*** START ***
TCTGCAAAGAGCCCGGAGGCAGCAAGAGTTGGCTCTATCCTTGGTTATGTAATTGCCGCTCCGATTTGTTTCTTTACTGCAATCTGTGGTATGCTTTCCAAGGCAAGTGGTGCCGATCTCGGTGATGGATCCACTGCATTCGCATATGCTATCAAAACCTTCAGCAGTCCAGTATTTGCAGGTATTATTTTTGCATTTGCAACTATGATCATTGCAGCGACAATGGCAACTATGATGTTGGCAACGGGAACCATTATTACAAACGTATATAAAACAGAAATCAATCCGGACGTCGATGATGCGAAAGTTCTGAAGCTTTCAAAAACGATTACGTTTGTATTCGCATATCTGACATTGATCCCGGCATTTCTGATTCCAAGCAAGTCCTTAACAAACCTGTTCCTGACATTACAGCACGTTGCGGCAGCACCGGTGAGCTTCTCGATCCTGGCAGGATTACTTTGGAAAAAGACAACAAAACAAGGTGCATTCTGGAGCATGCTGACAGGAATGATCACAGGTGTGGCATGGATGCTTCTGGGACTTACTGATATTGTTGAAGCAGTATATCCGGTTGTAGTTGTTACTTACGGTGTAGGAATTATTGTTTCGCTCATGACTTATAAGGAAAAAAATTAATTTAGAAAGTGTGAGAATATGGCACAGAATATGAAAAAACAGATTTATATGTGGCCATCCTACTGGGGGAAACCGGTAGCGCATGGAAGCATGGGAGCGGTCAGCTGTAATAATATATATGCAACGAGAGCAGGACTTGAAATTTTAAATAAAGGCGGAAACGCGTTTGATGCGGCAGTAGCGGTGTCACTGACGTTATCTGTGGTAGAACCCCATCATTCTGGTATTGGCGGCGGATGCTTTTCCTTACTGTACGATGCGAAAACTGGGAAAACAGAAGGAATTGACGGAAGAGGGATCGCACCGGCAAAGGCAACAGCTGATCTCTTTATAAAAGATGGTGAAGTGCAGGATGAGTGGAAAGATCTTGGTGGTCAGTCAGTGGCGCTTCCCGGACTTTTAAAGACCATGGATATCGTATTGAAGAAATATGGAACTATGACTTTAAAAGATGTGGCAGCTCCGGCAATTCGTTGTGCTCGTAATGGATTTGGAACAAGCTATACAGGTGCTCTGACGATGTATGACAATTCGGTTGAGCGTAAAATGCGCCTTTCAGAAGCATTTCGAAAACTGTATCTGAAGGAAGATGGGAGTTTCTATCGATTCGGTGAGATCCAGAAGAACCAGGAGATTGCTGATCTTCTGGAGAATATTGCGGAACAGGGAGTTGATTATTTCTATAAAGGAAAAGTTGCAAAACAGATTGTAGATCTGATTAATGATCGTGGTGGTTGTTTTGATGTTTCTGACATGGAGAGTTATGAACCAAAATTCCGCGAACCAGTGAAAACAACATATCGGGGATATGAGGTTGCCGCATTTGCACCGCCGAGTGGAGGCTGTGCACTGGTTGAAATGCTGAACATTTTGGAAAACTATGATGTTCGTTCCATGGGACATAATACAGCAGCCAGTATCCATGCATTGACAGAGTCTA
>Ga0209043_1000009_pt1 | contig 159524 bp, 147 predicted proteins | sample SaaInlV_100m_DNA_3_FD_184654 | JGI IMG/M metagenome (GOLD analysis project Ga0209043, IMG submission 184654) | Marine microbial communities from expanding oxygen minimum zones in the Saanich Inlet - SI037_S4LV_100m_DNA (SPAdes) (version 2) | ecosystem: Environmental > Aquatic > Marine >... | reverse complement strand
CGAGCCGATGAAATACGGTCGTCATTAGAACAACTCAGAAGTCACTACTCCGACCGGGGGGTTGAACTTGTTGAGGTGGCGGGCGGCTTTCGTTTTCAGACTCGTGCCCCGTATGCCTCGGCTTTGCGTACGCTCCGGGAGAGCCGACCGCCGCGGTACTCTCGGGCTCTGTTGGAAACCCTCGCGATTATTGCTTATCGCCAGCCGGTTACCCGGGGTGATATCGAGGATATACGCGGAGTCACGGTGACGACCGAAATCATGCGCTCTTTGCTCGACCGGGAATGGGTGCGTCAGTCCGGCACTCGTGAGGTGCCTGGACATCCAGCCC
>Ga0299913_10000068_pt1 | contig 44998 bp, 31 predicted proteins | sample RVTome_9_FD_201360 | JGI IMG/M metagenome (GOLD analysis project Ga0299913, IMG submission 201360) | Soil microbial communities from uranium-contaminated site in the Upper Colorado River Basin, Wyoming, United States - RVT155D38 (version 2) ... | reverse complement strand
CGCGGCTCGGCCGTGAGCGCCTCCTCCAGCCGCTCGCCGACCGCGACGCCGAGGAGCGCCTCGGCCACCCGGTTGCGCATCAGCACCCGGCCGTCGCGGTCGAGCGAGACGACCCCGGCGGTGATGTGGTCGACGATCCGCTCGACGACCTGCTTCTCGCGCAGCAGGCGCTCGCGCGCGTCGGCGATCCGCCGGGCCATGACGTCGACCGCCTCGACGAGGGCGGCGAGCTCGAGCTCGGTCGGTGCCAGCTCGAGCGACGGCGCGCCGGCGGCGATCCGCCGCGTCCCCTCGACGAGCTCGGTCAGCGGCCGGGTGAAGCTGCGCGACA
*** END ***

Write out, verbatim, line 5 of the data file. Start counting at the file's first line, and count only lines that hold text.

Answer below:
CGCGGCTCGGCCGTGAGCGCCTCCTCCAGCCGCTCGCCGACCGCGACGCCGAGGAGCGCCTCGGCCACCCGGTTGCGCATCAGCACCCGGCCGTCGCGGTCGAGCGAGACGACCCCGGCGGTGATGTGGTCGACGATCCGCTCGACGACCTGCTTCTCGCGCAGCAGGCGCTCGCGCGCGTCGGCGATCCGCCGGGCCATGACGTCGACCGCCTCGACGAGGGCGGCGAGCTCGAGCTCGGTCGGTGCCAGCTCGAGCGACGGCGCGCCGGCGGCGATCCGCCGCGTCCCCTCGACGAGCTCGGTCAGCGGCCGGGTGAAGCTGCGCGACA